A Mindfulness-Based Intervention For Couples With Chronic Pain: Feasibility, Acceptability, And Preliminary Outcomes

Hallie Therese Tankha, Wayne State University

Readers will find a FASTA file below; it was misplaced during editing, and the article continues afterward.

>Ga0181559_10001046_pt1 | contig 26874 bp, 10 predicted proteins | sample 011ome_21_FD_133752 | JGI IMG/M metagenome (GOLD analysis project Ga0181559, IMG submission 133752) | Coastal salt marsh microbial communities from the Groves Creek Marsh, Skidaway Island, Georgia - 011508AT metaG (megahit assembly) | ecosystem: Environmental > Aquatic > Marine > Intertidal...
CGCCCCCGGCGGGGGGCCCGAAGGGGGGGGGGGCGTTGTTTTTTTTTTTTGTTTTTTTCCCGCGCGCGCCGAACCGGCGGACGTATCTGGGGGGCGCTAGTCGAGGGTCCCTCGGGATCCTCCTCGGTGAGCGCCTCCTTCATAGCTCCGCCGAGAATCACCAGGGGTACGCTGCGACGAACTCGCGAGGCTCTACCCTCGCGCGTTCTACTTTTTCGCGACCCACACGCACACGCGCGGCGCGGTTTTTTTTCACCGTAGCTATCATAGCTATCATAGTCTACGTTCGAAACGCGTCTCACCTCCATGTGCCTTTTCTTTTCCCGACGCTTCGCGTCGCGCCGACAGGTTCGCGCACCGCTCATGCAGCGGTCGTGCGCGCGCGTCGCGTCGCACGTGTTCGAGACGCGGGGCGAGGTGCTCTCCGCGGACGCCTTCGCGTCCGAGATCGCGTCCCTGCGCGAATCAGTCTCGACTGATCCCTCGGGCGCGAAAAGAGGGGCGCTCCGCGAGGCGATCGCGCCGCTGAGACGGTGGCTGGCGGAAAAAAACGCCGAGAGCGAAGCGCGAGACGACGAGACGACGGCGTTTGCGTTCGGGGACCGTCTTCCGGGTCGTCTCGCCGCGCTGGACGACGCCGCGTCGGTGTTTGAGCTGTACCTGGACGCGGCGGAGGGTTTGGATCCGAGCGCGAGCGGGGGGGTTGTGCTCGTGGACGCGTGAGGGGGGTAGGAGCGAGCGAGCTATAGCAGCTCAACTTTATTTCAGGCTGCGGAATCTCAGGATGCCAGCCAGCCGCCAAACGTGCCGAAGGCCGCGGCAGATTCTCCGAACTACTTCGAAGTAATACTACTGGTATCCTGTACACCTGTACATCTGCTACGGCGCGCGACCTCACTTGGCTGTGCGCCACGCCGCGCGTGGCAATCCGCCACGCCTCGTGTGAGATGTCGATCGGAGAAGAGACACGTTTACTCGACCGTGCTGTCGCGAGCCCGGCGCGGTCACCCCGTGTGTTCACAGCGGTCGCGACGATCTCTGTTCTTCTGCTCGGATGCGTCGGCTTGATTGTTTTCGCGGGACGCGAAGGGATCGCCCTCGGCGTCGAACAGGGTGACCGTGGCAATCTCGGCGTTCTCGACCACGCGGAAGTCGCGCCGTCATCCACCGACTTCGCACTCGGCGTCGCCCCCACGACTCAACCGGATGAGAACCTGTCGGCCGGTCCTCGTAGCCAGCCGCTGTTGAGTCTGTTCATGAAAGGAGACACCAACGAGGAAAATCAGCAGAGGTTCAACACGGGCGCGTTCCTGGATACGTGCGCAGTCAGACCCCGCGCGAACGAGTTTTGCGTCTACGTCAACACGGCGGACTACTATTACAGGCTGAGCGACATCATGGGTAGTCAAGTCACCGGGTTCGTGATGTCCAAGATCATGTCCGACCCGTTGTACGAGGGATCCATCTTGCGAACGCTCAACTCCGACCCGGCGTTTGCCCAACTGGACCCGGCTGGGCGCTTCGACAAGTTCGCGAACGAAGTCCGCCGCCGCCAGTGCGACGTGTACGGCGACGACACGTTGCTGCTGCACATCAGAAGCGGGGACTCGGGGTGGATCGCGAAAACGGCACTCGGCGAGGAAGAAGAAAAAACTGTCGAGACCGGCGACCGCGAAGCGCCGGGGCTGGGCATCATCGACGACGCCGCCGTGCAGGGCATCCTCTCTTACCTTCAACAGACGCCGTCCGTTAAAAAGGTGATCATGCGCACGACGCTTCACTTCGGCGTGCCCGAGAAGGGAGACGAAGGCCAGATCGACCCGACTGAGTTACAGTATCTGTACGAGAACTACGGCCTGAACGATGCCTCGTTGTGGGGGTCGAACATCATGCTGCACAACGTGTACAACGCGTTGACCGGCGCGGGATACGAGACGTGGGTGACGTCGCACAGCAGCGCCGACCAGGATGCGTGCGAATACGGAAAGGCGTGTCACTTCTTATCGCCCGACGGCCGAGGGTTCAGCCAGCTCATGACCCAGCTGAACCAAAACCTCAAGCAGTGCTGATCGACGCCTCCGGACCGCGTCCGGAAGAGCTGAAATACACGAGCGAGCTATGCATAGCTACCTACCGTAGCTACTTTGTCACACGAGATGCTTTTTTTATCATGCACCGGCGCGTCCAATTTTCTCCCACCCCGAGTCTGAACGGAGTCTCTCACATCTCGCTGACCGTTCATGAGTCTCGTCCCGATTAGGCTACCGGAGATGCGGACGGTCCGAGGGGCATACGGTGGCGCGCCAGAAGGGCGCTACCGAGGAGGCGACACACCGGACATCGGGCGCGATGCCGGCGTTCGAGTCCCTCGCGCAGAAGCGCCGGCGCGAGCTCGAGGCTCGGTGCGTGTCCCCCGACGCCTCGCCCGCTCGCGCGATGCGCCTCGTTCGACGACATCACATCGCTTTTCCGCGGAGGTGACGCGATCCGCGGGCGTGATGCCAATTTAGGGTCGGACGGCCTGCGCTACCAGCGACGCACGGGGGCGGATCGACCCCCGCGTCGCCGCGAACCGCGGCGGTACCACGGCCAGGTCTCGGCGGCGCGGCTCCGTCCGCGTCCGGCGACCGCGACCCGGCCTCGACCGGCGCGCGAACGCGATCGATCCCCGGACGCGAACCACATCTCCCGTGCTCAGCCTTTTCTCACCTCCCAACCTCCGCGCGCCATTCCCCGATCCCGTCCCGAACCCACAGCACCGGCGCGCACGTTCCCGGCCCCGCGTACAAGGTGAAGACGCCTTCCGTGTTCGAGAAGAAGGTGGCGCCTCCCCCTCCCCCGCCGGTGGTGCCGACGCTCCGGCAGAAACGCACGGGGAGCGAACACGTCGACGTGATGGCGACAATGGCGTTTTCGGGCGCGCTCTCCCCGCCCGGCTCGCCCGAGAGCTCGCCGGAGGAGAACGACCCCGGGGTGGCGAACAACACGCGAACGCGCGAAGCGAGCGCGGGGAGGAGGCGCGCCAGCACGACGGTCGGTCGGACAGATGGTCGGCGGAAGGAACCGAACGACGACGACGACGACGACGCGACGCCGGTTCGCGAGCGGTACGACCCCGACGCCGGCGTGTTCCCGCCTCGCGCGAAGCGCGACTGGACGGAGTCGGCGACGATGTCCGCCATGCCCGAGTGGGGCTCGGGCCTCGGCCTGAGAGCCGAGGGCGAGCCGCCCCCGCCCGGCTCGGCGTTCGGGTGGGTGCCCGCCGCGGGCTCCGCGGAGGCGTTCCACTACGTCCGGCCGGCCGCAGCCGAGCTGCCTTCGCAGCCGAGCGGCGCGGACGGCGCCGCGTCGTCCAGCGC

The current study examines the feasibility and acceptability of a six-week couple-based intervention for chronic pain, Mindful Living and Relating. The intervention draws on mindfulness, acceptance, and communication theories to focus on the well-being of both partners, relationship satisfaction, and interpersonal dynamics. Quantitative and qualitative data were analyzed to describe participants’ experiences, including surveys and thematically-coded interviews. Results indicate that the intervention is safe to implement and acceptable for its participants. It holds promise to alleviate relationship distress and depression in both partners, improve partner responsiveness, and improve pain-related symptoms for those with pain. However, recruitment was a challenge, which indicates a considerable feasibility concern for an in-person intervention for couples with pain. Future research may examine ways to implement this intervention in alternative formats, such as using an internet-based platform, in order to increase access to treatment and support couples in pain who are struggling.